Def Leppard’s latest directive: Pour some pale ale on me. (Ooh, in the name of love.)

The English glam-rock band best known for its 1987 blockbuster album Hysteria appears to be partnering with two Anheuser-Busch-owned craft breweries on a duo of beers, according to labels approved recently by federal regulators.

AB’s Golden Road Brewing of Los Angeles in February was granted approval for Def Leppard IPA, which it describes as a West Coast India Pale Ale with English hops. The 7 percent alcohol-by-volume beer will be packaged in 19.2-ounce stovepipe cans whose labels mirror the artwork on the cover of Hysteria, the band’s top-selling album that contained hits such as “Pour Some Sugar on Me,” and “Love Bites.”

A month later, fellow AB brewery Elysian gained approval from the Alcohol and Tobacco Tax and Trade Bureau for a beer called Def Leppard Pale Ale. The 6 percent ABV beer is brewed with British malts and Northwest hops and will be packaged in 16-ounce cans. The Seattle brewery’s label for the beer also bears a resemblance to the cover of Hysteria.

In its 2018 tour supported by fellow rockers Journey (and later, Cheap Trick), Def Leppard is playing Hysteria in its entirety, according to the band’s website. It includes stops in both breweries’ homes in Los Angeles and Seattle.

The band did not respond to a request for comment. A spokeswoman for The High End, Anheuser-Busch’s craft division, declined to comment.

Def Leppard’s partnership with the multinational brewer is the latest in a series of collaborations in beer. The band’s lead singer, Joe Elliott, partnered with Irish brewery Porterhouse Brewing Co. in 2010 with a Pilsner called Down ‘n’ Outz, which was named after Elliott’s side-project band. The singer and brewery teamed up again in 2014 to make Louder, an 11 percent ABV American-style barley wine.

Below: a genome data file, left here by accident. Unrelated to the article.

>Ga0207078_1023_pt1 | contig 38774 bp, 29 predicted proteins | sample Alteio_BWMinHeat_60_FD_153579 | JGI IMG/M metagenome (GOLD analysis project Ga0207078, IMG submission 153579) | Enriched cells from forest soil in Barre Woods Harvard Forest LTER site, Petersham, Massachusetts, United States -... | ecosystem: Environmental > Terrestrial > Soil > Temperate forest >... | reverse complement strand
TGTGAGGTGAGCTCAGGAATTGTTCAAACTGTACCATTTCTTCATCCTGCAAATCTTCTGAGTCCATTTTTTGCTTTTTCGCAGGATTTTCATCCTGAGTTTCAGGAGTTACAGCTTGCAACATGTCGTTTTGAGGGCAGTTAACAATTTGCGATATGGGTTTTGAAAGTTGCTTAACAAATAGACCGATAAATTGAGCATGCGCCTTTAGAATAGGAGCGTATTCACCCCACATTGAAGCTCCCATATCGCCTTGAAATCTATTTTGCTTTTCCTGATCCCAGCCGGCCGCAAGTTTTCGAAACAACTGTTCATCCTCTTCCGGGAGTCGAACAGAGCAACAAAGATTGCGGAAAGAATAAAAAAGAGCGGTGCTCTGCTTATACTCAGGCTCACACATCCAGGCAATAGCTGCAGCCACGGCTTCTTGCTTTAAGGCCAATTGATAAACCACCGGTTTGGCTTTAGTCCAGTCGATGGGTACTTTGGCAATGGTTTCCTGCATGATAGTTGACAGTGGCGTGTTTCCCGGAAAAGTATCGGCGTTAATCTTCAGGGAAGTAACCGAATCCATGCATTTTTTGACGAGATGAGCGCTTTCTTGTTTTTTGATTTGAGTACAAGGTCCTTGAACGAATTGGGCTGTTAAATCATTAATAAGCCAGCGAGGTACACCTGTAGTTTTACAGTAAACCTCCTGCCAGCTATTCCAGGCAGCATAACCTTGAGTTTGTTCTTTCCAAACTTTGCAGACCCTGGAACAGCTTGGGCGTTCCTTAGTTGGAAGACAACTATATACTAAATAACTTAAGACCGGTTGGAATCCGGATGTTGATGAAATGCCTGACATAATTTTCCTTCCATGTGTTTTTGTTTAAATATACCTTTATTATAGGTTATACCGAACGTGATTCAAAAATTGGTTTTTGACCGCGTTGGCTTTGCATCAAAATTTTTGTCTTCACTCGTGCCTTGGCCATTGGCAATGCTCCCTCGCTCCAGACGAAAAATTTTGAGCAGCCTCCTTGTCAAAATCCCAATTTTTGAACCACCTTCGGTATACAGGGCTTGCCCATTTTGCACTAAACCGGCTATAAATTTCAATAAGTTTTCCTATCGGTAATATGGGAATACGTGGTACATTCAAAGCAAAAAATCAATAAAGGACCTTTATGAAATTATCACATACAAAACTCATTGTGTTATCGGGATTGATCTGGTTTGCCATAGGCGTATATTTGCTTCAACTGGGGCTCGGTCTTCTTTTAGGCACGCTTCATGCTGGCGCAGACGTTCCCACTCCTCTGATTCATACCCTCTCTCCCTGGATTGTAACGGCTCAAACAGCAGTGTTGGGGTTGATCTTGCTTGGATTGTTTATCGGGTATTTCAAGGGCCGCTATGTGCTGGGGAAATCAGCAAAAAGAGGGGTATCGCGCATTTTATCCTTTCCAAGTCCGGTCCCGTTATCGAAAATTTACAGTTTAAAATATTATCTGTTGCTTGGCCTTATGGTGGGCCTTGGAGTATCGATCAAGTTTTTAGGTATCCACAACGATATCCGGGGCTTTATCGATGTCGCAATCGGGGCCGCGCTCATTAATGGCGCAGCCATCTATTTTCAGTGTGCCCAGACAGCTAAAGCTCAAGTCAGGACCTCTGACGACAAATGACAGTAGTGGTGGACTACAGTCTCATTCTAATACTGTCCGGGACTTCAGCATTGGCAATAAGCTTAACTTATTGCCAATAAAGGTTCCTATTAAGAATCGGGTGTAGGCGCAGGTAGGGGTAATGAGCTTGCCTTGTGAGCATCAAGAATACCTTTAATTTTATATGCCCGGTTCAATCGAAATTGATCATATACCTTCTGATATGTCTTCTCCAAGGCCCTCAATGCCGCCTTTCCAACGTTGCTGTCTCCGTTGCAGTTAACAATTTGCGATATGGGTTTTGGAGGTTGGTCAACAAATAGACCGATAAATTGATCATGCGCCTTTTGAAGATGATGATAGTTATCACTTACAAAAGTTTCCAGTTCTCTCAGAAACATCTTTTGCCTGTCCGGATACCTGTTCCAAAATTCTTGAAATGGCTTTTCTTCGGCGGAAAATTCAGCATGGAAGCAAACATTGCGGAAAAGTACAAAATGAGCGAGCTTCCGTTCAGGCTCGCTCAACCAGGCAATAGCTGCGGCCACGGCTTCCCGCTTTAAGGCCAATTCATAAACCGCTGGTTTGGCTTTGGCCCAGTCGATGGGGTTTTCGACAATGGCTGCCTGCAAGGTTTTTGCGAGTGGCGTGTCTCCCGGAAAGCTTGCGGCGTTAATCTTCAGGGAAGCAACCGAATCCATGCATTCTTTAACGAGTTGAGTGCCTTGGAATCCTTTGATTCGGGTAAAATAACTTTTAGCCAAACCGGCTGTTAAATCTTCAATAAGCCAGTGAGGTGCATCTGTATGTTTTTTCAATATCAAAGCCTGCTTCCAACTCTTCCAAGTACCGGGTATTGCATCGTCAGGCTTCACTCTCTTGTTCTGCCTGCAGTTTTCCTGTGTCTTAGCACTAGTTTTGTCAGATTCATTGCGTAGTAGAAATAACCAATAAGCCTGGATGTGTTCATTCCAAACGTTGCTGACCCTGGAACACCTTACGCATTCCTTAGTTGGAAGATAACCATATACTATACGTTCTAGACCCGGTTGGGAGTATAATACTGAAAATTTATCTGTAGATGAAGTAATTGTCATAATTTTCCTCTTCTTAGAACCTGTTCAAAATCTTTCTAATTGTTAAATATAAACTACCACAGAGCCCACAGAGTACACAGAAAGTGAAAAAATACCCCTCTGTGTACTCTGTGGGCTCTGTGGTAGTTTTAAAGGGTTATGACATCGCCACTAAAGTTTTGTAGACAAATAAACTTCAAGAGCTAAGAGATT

Def Leppard IPA and Def Leppard Pale Ale also are the most-recent of a spate of brewery-band collaborations. Fellow English metal band Iron Maiden tied up with U.K.-based Robinsons Family Brewers to make an English-style bitter called Trooper; Chicago’s Chance the Rapper collaborated with AB-owned Goose Island for an ale called No Collar; and the Maryland band Clutch made an imperial sour stout with Colorado’s New Belgium Brewing Co.

For Anheuser-Busch, the latest collaborations appear to follow an approach of borrowing equity in packaging across its portfolio. Bud Light gained approval this year for labels that trade out “Bud Light” for its marketing catchphrase “Dilly Dilly” and a regionalized version of it in the Philadelphia area, “Philly Philly.” Bud Light also has made labels for the annual South by Southwest and Lollapalooza festivals as well as for the Super Bowl and a handful of NFL teams.

Budweiser has emblazoned cans and bottles with “America,” and the names of U.S. states. It also made cans for some Major League Baseball teams. AB’s Devils Backbone brewery made a session pale ale in collaboration with the Washington Nationals baseball club.

The MillerCoors brand Coors Light also has produced cans co-branded with NBA teams.